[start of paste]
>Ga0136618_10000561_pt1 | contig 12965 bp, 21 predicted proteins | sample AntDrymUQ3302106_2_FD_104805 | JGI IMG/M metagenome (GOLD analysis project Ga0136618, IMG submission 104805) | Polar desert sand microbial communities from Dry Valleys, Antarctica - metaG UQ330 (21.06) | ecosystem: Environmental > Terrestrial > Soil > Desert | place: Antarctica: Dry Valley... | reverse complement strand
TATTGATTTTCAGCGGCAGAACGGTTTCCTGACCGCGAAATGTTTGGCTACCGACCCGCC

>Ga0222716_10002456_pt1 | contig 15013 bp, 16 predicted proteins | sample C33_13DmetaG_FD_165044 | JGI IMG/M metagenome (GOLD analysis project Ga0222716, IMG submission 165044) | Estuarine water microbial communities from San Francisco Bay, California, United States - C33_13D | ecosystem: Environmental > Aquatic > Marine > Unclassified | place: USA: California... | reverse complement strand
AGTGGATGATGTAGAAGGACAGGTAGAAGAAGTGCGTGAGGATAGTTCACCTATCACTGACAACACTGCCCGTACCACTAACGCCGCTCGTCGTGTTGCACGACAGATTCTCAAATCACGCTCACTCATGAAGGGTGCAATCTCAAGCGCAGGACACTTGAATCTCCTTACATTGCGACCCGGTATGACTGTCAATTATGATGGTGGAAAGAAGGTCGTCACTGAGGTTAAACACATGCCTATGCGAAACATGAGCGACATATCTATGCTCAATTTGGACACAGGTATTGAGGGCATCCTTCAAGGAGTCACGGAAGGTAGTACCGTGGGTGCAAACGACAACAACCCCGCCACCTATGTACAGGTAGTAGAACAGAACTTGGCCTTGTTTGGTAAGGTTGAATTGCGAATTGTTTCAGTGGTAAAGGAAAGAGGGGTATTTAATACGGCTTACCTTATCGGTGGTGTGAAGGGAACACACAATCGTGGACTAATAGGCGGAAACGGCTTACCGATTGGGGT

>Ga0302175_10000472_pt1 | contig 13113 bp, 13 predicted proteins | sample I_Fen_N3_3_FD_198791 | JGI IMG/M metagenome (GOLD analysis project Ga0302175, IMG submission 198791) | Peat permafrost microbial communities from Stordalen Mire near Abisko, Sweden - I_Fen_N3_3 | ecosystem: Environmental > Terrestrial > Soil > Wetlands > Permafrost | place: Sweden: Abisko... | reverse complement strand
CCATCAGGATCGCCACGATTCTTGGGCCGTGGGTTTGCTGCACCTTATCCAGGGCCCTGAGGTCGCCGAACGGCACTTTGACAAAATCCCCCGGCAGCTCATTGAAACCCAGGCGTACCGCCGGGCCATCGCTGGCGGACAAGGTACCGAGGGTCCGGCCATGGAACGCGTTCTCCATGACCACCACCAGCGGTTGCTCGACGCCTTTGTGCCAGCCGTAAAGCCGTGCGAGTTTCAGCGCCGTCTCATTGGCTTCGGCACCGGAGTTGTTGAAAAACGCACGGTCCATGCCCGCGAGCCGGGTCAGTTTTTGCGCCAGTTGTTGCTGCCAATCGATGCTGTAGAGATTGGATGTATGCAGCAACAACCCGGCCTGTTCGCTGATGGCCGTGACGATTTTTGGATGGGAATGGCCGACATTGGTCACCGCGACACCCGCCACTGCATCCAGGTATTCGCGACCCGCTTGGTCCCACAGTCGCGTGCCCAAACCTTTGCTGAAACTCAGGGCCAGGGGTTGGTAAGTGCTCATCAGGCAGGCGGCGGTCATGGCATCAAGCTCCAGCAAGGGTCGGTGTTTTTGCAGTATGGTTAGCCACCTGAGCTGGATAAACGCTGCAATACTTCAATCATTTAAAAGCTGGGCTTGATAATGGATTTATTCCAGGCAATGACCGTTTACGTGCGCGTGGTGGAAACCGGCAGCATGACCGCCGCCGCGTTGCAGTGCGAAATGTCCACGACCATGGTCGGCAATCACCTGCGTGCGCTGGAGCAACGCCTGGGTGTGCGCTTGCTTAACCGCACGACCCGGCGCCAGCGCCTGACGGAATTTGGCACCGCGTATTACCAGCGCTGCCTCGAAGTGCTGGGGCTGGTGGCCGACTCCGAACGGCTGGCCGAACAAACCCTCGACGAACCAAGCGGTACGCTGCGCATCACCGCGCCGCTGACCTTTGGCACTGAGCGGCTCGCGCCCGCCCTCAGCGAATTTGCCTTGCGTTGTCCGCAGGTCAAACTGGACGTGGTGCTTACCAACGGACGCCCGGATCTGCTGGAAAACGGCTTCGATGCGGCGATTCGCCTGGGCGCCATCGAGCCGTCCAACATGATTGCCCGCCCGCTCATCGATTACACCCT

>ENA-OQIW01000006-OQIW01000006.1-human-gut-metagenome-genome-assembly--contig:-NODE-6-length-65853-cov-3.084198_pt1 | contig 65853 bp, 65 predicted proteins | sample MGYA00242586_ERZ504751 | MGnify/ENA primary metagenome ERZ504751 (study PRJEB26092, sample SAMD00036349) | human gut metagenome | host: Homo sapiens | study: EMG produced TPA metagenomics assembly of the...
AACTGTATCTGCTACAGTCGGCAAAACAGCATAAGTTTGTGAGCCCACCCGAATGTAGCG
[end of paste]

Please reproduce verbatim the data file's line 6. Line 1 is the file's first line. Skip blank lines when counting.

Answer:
CCATCAGGATCGCCACGATTCTTGGGCCGTGGGTTTGCTGCACCTTATCCAGGGCCCTGAGGTCGCCGAACGGCACTTTGACAAAATCCCCCGGCAGCTCATTGAAACCCAGGCGTACCGCCGGGCCATCGCTGGCGGACAAGGTACCGAGGGTCCGGCCATGGAACGCGTTCTCCATGACCACCACCAGCGGTTGCTCGACGCCTTTGTGCCAGCCGTAAAGCCGTGCGAGTTTCAGCGCCGTCTCATTGGCTTCGGCACCGGAGTTGTTGAAAAACGCACGGTCCATGCCCGCGAGCCGGGTCAGTTTTTGCGCCAGTTGTTGCTGCCAATCGATGCTGTAGAGATTGGATGTATGCAGCAACAACCCGGCCTGTTCGCTGATGGCCGTGACGATTTTTGGATGGGAATGGCCGACATTGGTCACCGCGACACCCGCCACTGCATCCAGGTATTCGCGACCCGCTTGGTCCCACAGTCGCGTGCCCAAACCTTTGCTGAAACTCAGGGCCAGGGGTTGGTAAGTGCTCATCAGGCAGGCGGCGGTCATGGCATCAAGCTCCAGCAAGGGTCGGTGTTTTTGCAGTATGGTTAGCCACCTGAGCTGGATAAACGCTGCAATACTTCAATCATTTAAAAGCTGGGCTTGATAATGGATTTATTCCAGGCAATGACCGTTTACGTGCGCGTGGTGGAAACCGGCAGCATGACCGCCGCCGCGTTGCAGTGCGAAATGTCCACGACCATGGTCGGCAATCACCTGCGTGCGCTGGAGCAACGCCTGGGTGTGCGCTTGCTTAACCGCACGACCCGGCGCCAGCGCCTGACGGAATTTGGCACCGCGTATTACCAGCGCTGCCTCGAAGTGCTGGGGCTGGTGGCCGACTCCGAACGGCTGGCCGAACAAACCCTCGACGAACCAAGCGGTACGCTGCGCATCACCGCGCCGCTGACCTTTGGCACTGAGCGGCTCGCGCCCGCCCTCAGCGAATTTGCCTTGCGTTGTCCGCAGGTCAAACTGGACGTGGTGCTTACCAACGGACGCCCGGATCTGCTGGAAAACGGCTTCGATGCGGCGATTCGCCTGGGCGCCATCGAGCCGTCCAACATGATTGCCCGCCCGCTCATCGATTACACCCT